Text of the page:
Loss of nitrogen (urea) was observed already in the 1930s in fracture patients by the Scottish physician David Cuthbertson. The reason for the patients' catabolic response was not understood at the time, but later attention was turned to the stress reaction caused by the surgery.[21][22] The evolutionary background is believed to be that a wounded animal increases its chance of survival by using stored energy reserves. The stress reaction thus initiates a catabolic state by an increased release of catabolic hormones. Additionally immunosuppressive hormones are also released. In a surgery patient, the stress reaction is considered detrimental for wound healing. Today, development of new surgical techniques and anaesthetic protocols aim to minimise the surgical stress reaction.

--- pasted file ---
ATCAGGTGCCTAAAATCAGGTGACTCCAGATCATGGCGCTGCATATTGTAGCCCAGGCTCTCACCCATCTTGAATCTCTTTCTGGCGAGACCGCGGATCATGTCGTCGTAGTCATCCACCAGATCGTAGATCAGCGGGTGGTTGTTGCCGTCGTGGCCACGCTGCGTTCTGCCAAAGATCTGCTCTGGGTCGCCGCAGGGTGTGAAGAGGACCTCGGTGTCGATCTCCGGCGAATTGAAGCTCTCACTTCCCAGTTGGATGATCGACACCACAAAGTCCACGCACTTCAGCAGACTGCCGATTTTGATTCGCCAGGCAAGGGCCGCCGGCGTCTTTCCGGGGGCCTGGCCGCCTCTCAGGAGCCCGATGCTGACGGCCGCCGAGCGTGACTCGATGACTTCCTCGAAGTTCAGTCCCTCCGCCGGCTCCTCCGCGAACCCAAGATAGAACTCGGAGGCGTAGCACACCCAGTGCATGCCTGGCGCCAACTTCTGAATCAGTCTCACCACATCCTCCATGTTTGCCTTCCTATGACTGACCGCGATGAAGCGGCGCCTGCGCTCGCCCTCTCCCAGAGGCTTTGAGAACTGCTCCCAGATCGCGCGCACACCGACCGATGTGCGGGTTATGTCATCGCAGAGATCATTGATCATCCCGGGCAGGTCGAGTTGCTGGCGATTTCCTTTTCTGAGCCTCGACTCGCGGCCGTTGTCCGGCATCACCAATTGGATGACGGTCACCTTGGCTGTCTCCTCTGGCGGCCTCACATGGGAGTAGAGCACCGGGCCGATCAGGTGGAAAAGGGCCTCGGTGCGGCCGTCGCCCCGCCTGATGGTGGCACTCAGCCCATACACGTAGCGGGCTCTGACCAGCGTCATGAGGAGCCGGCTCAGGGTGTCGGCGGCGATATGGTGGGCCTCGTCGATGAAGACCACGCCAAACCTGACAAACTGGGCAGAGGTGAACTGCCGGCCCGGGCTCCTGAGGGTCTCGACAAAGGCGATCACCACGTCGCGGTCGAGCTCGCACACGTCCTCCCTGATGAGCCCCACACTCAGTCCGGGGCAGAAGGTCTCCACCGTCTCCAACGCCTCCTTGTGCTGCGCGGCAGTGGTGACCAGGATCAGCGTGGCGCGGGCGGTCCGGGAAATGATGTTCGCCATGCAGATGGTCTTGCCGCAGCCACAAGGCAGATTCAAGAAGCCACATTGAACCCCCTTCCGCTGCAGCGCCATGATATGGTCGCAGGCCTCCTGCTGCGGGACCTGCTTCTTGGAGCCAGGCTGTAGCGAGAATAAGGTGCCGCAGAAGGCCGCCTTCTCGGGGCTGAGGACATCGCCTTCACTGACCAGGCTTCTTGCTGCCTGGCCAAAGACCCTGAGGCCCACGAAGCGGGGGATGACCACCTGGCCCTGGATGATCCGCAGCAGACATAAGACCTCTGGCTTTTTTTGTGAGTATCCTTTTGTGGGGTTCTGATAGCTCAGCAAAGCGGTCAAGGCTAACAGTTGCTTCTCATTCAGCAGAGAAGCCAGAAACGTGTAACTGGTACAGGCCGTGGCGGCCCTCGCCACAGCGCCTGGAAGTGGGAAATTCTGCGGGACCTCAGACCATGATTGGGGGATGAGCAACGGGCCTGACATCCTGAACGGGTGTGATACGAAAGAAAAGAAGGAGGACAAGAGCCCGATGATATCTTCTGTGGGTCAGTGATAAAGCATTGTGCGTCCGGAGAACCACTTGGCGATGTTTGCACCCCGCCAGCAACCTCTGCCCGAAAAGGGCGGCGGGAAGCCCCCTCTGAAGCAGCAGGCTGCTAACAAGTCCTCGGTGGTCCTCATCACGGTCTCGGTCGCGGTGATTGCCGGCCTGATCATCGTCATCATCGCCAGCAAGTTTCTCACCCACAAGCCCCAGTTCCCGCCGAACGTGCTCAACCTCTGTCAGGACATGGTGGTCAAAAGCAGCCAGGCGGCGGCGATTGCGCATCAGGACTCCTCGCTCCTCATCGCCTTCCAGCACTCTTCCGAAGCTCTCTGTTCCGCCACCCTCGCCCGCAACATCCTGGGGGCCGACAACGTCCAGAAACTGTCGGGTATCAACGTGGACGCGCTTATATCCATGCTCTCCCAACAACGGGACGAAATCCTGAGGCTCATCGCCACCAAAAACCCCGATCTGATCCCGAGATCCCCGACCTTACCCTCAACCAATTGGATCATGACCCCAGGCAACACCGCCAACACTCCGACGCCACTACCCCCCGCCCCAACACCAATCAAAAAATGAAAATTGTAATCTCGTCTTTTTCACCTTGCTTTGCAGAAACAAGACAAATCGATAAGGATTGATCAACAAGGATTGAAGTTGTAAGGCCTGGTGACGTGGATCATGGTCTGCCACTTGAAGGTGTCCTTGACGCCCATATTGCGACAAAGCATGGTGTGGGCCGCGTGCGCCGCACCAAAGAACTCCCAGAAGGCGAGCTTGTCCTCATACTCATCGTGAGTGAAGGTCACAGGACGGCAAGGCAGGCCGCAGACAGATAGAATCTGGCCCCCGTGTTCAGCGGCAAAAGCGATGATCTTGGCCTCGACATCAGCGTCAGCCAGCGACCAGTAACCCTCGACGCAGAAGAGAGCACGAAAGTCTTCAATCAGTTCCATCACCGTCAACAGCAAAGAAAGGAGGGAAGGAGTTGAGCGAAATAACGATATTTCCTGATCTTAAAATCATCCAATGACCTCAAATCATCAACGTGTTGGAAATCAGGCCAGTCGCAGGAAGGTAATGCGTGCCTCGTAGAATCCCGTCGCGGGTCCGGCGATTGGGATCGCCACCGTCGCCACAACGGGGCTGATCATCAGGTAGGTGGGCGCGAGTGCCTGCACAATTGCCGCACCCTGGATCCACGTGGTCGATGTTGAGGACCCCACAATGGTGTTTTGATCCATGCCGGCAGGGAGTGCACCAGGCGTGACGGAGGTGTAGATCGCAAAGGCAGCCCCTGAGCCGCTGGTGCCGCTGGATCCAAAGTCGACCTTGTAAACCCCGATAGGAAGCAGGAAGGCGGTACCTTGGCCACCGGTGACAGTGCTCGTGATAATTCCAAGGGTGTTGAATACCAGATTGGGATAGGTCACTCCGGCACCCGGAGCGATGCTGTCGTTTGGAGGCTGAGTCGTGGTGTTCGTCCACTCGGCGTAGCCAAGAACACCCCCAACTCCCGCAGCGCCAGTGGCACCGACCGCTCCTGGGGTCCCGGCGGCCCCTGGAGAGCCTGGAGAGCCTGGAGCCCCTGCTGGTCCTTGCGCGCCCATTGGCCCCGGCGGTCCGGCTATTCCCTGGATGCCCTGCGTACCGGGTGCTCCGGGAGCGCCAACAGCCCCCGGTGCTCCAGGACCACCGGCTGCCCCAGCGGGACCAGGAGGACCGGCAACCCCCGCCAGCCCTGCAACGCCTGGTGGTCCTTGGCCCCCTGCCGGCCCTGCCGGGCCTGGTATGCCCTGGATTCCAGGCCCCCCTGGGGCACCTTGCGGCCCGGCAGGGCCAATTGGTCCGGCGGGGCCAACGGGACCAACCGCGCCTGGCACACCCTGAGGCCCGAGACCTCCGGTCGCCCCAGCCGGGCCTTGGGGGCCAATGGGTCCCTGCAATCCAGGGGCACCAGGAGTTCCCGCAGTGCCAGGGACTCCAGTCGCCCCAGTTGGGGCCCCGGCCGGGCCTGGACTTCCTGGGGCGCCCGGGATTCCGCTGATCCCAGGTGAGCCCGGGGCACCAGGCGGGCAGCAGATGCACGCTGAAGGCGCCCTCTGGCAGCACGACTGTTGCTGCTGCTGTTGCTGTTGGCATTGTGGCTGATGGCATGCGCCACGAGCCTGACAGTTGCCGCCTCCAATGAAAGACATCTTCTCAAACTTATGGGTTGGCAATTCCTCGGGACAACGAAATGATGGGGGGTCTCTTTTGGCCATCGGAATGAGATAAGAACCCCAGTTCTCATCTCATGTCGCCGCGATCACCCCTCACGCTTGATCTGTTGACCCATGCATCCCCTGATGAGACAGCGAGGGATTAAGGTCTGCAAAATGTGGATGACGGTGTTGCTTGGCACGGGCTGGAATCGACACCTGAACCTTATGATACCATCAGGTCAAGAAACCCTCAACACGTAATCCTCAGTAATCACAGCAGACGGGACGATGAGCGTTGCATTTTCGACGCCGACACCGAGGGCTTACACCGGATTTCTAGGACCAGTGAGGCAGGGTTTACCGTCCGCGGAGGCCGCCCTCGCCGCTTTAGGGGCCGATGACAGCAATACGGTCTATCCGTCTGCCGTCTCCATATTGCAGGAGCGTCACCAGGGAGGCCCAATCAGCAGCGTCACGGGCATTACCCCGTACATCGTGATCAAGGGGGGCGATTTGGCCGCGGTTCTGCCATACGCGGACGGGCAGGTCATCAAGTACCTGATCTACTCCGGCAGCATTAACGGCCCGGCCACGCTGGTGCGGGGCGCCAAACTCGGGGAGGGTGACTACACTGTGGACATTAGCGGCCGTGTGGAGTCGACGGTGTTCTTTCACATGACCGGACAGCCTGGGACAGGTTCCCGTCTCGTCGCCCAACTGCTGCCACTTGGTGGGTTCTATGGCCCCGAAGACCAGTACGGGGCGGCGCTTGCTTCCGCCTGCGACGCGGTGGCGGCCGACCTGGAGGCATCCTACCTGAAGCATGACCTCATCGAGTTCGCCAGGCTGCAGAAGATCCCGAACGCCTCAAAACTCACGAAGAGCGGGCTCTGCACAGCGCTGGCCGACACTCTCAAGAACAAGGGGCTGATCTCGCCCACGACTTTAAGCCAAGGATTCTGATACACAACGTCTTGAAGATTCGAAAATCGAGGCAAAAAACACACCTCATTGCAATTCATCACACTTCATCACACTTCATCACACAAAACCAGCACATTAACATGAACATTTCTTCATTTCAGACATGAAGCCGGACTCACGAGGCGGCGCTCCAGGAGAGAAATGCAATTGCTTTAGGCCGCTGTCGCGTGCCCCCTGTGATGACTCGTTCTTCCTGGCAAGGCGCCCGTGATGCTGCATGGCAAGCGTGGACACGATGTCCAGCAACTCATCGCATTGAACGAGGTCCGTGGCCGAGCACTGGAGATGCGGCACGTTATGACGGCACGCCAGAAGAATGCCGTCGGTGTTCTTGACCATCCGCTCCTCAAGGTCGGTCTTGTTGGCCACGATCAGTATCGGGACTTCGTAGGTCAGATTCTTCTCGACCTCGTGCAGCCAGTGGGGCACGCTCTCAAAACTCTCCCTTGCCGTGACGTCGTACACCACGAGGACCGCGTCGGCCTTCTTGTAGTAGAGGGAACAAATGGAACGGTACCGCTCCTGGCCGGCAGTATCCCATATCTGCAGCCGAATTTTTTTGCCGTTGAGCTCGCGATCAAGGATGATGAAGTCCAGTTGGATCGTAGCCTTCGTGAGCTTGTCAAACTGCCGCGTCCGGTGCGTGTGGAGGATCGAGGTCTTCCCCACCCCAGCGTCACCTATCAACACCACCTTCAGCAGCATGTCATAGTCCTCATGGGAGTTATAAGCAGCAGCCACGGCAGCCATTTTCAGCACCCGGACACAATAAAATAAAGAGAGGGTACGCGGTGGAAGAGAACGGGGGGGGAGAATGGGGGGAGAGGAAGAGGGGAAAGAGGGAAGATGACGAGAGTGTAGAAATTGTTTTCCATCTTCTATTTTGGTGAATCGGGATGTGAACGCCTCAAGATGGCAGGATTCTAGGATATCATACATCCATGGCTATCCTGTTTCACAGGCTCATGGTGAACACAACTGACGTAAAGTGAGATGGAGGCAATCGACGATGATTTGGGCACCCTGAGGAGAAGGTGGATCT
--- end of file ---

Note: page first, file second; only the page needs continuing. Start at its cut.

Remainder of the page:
References[edit]

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  2. ^ Giannoudis, PV; Dinopoulos, H; Chalidis, B; Hall, GM (Dec 2006). "Surgical stress response.". Injury. 37 Suppl 5: S3–9. doi:10.1016/S0020-1383(07)70005-0. PMID 17338909. 
  3. ^ Weissman, C (Aug 1990). "The metabolic response to stress: an overview and update.". Anesthesiology 73 (2): 308–27. doi:10.1097/00000542-199008000-00020. PMID 2200312. 
  4. ^ Freeman, LJ; Rahmani, EY; Al-Haddad, M; Sherman, S; Chiorean, MV; Selzer, DJ; Snyder, PW; Constable, PD (Aug 2010). "Comparison of pain and postoperative stress in dogs undergoing natural orifice transluminal endoscopic surgery, laparoscopic, and open oophorectomy.". Gastrointestinal endoscopy 72 (2): 373–80. doi:10.1016/j.gie.2010.01.066. PMID 20537637. 
  5. ^ Höglund, Odd Viking (2012). A resorbable device for ligation of blood vessels : development, assessment of surgical procedures and clinical evaluation. ISBN 978-91-576-7686-3.